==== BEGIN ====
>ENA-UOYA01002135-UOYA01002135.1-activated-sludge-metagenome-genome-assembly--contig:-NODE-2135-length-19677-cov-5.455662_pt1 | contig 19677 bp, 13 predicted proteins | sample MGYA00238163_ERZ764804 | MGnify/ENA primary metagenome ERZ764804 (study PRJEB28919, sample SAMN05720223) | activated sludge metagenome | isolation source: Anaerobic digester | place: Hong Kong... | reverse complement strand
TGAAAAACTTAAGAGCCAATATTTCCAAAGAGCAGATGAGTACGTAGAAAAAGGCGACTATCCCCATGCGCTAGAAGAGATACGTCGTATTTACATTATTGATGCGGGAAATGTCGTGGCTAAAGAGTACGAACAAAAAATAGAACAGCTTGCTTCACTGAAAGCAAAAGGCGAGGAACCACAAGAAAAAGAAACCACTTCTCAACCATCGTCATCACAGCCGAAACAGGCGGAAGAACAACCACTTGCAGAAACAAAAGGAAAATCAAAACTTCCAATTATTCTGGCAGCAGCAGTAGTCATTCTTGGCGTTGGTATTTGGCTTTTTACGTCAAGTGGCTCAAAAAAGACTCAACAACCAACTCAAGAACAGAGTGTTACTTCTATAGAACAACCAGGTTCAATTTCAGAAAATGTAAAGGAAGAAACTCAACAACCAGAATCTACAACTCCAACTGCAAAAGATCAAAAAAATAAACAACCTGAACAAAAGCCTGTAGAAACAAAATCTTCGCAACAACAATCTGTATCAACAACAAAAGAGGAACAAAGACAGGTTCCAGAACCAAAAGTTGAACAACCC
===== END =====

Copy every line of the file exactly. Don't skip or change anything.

>ENA-UOYA01002135-UOYA01002135.1-activated-sludge-metagenome-genome-assembly--contig:-NODE-2135-length-19677-cov-5.455662_pt1 | contig 19677 bp, 13 predicted proteins | sample MGYA00238163_ERZ764804 | MGnify/ENA primary metagenome ERZ764804 (study PRJEB28919, sample SAMN05720223) | activated sludge metagenome | isolation source: Anaerobic digester | place: Hong Kong... | reverse complement strand
TGAAAAACTTAAGAGCCAATATTTCCAAAGAGCAGATGAGTACGTAGAAAAAGGCGACTATCCCCATGCGCTAGAAGAGATACGTCGTATTTACATTATTGATGCGGGAAATGTCGTGGCTAAAGAGTACGAACAAAAAATAGAACAGCTTGCTTCACTGAAAGCAAAAGGCGAGGAACCACAAGAAAAAGAAACCACTTCTCAACCATCGTCATCACAGCCGAAACAGGCGGAAGAACAACCACTTGCAGAAACAAAAGGAAAATCAAAACTTCCAATTATTCTGGCAGCAGCAGTAGTCATTCTTGGCGTTGGTATTTGGCTTTTTACGTCAAGTGGCTCAAAAAAGACTCAACAACCAACTCAAGAACAGAGTGTTACTTCTATAGAACAACCAGGTTCAATTTCAGAAAATGTAAAGGAAGAAACTCAACAACCAGAATCTACAACTCCAACTGCAAAAGATCAAAAAAATAAACAACCTGAACAAAAGCCTGTAGAAACAAAATCTTCGCAACAACAATCTGTATCAACAACAAAAGAGGAACAAAGACAGGTTCCAGAACCAAAAGTTGAACAACCC